Regular readers of this column will know that one of Barrie’s greatest good-news stories is FruitShare, the organization I helped found 3 years ago to rescue surplus fruit from the many apple, pear, plumb, and cherry trees growing in the yards of Barrie residents. This initiative sends teams of volunteer pickers to pick the crop and clean up the fallen fruit, then divide the harvest between themselves, the tree owner, and a social agency like the Barrie Food Bank. So far, over 5 tons (10,000 pounds) has been rescued and distributed, over half of that in 2015 alone.
However, you may also have read about our other, long-term project: Barrie’s Food Forest. This isn’t one specific location, but rather an approach to making fresh, local, organic fruit available to anyone without charge, by planting hardy locally-adapted fruit trees in parks and other public lands. Like Barrie’s backyard fruit trees, these public mini-orchards will increase Barrie’s tree canopy and provide ecological services to bees and other pollinators and natural species that share our city. But they will also be available for citizens to help themselves to healthy, tasty fruit, free for the picking.
So far, a dozen trees have already been planted north of downtown, and thanks to a “Carrot Cache” grant from The Big Carrot organic co-op in Toronto, fifty more will be planted this Saturday in Barrie’s west end. Planting locations aren’t publicized until the trees have matured enough to withstand picking, but as the Food Forest matures in coming years, we will be posting and sharing locations with free, ripe fruit around Barrie, including near you!
In recognition of this goal and our work towards it, the Rotary Club of Barrie recently presented FruitShare the Charlie Wilson Environmental Award, given each year in recognition of exceptional promotion and commitment to the environment. Over his six decades as a Rotarian, Charlie spearheaded many environmentally-friendly initiatives, including the planting of trees in public spaces along the lakeshore and streets across Barrie, so this award clearly embodies his spirit. A project of Living Green in partnership with Transition Barrie and the Simcoe Muskoka District Health Unit, FruitShare continues to expand the fruit-tree resource for our citizens and ecology and thrives on this kind of community recognition and support.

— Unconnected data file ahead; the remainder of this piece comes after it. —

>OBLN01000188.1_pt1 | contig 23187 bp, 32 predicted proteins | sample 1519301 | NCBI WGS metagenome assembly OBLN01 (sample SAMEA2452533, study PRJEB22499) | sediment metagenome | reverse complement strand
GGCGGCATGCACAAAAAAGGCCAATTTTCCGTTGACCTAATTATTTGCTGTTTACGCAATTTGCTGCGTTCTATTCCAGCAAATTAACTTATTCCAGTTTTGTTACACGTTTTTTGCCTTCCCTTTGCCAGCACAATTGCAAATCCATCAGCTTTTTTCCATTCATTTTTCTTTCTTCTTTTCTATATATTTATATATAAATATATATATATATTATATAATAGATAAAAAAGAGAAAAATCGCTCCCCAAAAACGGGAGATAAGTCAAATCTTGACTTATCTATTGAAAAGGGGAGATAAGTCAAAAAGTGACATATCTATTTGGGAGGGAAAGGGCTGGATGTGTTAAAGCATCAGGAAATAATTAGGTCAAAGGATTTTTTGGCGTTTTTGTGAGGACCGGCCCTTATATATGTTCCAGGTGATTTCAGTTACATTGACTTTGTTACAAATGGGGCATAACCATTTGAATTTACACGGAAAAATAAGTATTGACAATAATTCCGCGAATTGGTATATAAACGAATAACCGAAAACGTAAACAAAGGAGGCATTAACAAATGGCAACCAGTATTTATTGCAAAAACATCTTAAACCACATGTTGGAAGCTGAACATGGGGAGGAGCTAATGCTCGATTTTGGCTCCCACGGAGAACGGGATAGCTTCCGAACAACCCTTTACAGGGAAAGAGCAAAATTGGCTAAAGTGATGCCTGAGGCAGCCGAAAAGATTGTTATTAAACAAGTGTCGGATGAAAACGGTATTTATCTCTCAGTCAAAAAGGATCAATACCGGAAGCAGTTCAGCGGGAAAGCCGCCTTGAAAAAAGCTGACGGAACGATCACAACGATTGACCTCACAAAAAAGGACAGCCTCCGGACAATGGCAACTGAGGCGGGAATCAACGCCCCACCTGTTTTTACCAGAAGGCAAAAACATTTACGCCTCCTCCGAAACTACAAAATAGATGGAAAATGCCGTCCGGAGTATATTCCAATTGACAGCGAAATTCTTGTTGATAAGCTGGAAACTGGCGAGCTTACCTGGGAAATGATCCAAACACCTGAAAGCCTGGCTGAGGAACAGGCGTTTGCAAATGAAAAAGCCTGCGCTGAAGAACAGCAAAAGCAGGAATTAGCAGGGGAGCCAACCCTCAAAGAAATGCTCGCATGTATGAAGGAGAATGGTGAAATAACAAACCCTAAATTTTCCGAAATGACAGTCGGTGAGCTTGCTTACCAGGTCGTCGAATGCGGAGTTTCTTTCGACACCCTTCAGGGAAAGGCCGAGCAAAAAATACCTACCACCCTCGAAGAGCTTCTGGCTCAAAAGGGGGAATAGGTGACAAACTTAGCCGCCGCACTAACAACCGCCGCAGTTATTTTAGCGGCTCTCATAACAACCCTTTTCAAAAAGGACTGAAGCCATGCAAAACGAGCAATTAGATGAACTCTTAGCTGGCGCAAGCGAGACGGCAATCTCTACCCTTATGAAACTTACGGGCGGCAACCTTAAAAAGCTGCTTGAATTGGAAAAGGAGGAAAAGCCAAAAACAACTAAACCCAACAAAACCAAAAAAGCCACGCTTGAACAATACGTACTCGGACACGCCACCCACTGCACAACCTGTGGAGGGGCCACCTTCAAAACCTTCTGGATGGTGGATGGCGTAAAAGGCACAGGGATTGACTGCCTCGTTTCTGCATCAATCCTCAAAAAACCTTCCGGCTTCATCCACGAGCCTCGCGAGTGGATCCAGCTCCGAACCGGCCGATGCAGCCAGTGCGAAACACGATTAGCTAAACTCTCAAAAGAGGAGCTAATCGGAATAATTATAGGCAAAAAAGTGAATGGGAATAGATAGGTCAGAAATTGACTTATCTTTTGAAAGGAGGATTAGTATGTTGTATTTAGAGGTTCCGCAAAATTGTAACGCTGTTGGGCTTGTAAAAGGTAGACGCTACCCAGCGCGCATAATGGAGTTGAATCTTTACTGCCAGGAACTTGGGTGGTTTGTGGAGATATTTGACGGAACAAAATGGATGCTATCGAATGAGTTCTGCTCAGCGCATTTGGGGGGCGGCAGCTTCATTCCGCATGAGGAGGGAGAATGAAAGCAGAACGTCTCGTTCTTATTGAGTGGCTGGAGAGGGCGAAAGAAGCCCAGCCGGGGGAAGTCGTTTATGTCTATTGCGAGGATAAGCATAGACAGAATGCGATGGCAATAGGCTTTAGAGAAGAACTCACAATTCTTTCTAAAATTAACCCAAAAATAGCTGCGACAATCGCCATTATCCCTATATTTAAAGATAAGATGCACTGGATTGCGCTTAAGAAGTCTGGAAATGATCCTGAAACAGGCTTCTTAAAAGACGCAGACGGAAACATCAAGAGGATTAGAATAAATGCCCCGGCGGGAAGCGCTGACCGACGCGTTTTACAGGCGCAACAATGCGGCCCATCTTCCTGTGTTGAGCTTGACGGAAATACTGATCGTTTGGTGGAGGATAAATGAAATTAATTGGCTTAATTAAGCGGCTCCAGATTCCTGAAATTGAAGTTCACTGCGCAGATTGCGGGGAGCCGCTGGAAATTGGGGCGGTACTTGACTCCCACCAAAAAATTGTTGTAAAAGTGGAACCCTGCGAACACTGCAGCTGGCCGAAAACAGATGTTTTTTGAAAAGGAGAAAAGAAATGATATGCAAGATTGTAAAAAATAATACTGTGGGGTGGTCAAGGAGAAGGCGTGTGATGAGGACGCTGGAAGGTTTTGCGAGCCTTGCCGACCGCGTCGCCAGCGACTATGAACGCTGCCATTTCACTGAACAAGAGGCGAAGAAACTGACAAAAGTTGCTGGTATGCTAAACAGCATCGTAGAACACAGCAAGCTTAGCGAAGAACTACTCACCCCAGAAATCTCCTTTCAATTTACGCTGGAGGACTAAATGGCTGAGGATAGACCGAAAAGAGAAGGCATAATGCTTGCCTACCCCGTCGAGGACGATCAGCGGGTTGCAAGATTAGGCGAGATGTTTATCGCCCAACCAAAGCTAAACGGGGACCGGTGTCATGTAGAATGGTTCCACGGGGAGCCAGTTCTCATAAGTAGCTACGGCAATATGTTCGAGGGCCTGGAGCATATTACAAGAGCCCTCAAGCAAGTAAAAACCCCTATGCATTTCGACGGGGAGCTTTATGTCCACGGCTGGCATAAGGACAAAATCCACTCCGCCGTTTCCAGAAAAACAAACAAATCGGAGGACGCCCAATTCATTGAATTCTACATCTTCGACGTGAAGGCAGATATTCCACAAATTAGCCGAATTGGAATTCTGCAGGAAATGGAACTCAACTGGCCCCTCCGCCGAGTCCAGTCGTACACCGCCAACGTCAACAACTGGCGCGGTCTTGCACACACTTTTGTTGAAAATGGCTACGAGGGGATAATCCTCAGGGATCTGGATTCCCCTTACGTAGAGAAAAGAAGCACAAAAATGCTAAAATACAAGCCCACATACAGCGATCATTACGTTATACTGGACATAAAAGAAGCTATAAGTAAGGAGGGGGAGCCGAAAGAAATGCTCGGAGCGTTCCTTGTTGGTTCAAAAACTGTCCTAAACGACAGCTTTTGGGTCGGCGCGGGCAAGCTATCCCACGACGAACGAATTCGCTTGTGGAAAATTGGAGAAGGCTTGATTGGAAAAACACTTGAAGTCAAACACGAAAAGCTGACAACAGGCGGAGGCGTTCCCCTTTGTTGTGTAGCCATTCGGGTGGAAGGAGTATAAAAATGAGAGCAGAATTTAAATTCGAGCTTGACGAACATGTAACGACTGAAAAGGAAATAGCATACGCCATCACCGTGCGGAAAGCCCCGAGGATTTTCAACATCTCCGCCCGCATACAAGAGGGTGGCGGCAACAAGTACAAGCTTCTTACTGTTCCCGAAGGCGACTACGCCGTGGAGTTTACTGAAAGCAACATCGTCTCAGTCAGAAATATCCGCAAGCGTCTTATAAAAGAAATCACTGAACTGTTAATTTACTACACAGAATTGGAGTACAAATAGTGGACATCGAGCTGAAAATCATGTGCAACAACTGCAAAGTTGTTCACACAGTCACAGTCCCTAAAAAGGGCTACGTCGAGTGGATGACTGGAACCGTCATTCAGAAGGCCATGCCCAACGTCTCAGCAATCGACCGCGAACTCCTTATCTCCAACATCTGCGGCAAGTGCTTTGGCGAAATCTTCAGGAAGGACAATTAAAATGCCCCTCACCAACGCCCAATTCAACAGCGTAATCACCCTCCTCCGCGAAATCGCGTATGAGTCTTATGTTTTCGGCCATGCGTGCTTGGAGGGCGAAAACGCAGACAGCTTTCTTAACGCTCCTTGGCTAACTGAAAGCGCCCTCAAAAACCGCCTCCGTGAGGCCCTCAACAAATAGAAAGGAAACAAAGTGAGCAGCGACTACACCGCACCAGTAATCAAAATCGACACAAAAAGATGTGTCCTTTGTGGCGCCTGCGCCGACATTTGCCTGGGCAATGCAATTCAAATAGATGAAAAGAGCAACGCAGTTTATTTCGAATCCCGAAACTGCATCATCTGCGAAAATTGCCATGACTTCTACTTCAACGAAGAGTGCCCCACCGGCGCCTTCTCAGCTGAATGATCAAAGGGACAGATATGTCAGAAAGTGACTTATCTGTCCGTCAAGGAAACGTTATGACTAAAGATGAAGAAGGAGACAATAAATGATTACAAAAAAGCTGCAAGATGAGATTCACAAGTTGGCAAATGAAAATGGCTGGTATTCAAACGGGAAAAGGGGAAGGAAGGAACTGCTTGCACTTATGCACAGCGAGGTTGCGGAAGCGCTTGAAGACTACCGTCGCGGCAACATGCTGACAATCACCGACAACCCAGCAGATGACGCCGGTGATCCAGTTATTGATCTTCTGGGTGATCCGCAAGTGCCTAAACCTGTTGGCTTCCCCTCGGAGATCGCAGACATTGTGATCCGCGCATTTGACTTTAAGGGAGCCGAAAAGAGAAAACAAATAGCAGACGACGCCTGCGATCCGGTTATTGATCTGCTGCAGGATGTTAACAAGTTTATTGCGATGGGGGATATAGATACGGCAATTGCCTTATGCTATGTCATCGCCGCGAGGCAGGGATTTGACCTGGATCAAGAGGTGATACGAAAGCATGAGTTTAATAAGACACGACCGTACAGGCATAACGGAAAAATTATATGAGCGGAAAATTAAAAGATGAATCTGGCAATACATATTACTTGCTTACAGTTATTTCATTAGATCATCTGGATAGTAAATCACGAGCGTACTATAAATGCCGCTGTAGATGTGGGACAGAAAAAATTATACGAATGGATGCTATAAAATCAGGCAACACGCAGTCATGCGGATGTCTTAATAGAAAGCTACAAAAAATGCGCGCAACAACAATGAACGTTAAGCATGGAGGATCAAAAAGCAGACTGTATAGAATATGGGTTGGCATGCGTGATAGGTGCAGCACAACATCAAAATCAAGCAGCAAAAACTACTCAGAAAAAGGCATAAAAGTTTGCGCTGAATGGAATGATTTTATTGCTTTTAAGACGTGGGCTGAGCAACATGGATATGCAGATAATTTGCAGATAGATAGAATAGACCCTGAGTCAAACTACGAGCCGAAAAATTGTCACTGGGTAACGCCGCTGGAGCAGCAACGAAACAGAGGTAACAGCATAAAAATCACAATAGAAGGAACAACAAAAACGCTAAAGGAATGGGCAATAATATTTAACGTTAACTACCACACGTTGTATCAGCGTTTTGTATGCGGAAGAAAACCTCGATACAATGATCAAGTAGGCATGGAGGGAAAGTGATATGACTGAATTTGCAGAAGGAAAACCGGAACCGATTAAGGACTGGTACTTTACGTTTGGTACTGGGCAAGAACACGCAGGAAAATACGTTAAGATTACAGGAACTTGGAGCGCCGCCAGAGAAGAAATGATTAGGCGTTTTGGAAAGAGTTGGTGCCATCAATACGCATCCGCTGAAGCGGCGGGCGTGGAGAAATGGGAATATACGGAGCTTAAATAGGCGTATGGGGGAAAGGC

Speaking of support, there are many ways you can get involved with such a worthy project. Every year, we need people with fruit trees to contact us and let us pick their harvest. We need people to volunteer as pickers, and as “ShareBosses”, our pick supervisors. We also need administrative and financial support. Get in touch if you are interested in any of these forms of involvement, and sign up at FruitShareBarrie.ca.
Each of our Food Forest locations represents a naming opportunity for a local business sponsor – would you like to have free fruit growing in your name? If so, then contact us!
And a special, unique opportunity to get out and help comes this Saturday, May 14, from 1 – 4 pm, as we plant our latest 50 fruit trees to expand our Food Forest. If you’d like to come out and help, email FruitShare.Barrie@gmail.com and we’ll tell you the exact location. Dress for the weather, including appropriate footwear, and bring your own shovel & bucket, if you can. Together we can grow Barrie’s healthy future!Published as my Root Issues column in the Barrie Examiner as "Food program taking root"
Erich Jacoby-Hawkins is the vice-president of the Robert Schalkenbach Foundation and a founder of FruitShare Barrie.
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